In terms of the audience for this project, I think the project will be targeted towards students. The goal of the project is to better understand how communist regimes helped shape current understandings of the past. The group that would be most interested in learning about this history would probably be students or anyone that is interested in communist regimes, and how Eastern European countries have dealt with collective trauma. This is a broad idea of an audience, but it is such a specific topic that it needs to be aimed at a broader audience (for now, at least.)
I’ve been thinking about this project for a weeks now. After doing some research and attempting to find sources for this project, I’ve realized that I might need to narrow this project a bit.
While I still want to focus on the narrative of the Holocaust/Jewish life in Poland post-World-War-II and how the incoming communist government altered that narrative, I might have trouble finding the wide range of primary sources for this type of project (particularly since I lack access to many of them). With that being said, I have decided to focus on monuments and memorials and how they show the communist government’s implied and forced narrative of the Holocaust and of Jewish life in Poland.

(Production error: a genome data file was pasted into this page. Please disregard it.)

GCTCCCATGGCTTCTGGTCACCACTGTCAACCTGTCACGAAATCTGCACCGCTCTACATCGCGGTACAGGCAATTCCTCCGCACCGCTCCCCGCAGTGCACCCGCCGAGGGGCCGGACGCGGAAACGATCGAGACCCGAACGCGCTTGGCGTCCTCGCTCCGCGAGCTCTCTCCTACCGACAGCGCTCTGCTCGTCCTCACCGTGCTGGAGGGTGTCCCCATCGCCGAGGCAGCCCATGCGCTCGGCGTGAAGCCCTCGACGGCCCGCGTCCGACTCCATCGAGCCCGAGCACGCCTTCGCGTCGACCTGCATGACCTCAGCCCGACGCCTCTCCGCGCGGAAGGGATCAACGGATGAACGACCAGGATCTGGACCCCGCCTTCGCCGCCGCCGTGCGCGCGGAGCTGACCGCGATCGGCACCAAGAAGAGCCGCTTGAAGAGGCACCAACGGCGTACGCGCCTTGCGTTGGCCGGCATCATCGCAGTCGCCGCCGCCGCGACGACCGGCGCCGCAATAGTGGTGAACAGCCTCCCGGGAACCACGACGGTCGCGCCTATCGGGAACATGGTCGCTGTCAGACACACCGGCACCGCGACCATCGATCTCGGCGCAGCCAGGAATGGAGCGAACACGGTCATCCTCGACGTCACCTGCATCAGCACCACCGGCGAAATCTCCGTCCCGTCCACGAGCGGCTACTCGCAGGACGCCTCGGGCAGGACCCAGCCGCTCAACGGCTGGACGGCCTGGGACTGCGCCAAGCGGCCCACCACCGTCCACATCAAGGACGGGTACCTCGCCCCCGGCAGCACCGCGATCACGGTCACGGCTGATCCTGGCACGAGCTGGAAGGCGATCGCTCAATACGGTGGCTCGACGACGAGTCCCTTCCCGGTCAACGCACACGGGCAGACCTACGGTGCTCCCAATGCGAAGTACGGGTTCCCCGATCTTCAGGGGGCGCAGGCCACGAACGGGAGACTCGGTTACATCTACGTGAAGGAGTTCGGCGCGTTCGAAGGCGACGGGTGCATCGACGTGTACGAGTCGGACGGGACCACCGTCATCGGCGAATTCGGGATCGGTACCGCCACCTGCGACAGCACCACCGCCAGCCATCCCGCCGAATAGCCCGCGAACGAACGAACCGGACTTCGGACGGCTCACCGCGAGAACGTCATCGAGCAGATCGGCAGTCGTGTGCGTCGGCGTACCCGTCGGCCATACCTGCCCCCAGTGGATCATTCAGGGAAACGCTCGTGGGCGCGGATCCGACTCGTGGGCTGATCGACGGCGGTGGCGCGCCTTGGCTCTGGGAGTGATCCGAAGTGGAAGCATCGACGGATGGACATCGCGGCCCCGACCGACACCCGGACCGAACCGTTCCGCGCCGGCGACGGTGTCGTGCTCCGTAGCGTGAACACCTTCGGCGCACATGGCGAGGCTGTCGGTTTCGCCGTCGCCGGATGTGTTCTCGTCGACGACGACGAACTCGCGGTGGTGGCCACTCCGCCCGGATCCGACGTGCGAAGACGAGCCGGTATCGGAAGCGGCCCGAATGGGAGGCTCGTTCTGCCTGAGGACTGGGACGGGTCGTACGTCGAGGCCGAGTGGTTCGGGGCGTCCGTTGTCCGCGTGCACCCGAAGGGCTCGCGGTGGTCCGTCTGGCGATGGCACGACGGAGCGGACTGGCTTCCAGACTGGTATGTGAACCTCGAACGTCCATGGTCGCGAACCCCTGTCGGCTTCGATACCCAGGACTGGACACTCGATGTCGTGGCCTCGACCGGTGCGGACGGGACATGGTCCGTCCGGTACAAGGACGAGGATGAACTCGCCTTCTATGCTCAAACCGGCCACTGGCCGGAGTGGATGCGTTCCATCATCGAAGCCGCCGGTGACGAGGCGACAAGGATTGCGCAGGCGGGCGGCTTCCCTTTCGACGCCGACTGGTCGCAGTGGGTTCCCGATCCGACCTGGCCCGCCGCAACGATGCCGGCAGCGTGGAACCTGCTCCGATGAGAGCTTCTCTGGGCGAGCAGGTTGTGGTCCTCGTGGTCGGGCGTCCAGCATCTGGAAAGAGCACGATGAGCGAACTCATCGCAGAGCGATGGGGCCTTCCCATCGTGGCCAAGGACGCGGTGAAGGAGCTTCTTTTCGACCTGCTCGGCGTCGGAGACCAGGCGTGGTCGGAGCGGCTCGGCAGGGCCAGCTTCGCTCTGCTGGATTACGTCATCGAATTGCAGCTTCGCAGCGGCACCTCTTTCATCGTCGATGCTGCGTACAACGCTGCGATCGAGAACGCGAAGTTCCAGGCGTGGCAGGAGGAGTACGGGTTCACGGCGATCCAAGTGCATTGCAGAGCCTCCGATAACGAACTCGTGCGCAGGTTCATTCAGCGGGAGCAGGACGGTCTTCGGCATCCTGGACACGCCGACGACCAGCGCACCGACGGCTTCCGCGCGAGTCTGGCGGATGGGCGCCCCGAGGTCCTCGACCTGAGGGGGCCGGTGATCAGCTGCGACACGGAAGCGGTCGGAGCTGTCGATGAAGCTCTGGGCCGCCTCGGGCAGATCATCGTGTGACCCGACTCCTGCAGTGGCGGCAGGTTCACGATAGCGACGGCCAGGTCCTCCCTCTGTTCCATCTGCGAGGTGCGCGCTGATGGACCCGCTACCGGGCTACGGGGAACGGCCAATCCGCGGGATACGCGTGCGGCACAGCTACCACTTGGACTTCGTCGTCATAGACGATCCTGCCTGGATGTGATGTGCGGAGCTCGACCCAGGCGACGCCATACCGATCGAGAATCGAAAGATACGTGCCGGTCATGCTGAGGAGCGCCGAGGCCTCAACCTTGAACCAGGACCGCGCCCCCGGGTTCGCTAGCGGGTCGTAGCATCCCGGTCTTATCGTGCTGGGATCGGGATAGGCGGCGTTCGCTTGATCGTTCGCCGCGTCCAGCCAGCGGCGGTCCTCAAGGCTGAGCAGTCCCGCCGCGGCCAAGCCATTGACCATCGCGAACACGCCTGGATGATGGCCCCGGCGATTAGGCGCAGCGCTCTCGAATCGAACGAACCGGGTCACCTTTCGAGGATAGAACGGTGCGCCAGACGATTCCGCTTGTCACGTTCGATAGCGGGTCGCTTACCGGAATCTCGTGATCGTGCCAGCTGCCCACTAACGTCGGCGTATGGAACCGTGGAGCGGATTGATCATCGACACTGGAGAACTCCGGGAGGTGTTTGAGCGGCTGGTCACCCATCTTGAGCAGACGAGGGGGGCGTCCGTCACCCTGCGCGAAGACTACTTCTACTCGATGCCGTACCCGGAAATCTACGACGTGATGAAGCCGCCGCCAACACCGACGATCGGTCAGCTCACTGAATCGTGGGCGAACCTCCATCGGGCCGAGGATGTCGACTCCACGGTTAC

I feel as though a digital project is probably the best way to discuss this topic, since most of my sources will be images of monuments and memorials. I think the digital environment can showcase these memorials and monuments in a way that a paper cannot. I hope to create a site that can portray these important sites in a unique way, that encourages thoughts on historical narrative and collective memory. Also, I want the site to be as interactive as possible, so that viewers can nearly “get their hands on” these sites.
My research recently is focused on how Poland remembers and understands its Jewish past.
There are two important notions about this history that are not well understood or portrayed.
First is the fact that Jews lived in Poland for nearly one-thousand years before the Holocaust. This is often forgotten. History work, stories about the Holocaust, tend to not mention that Jews were Poles. Jewish history was Polish history in this sense. But because of the Holocaust and World War II and the destruction they caused, it is difficult for us to remember those one-thousand years.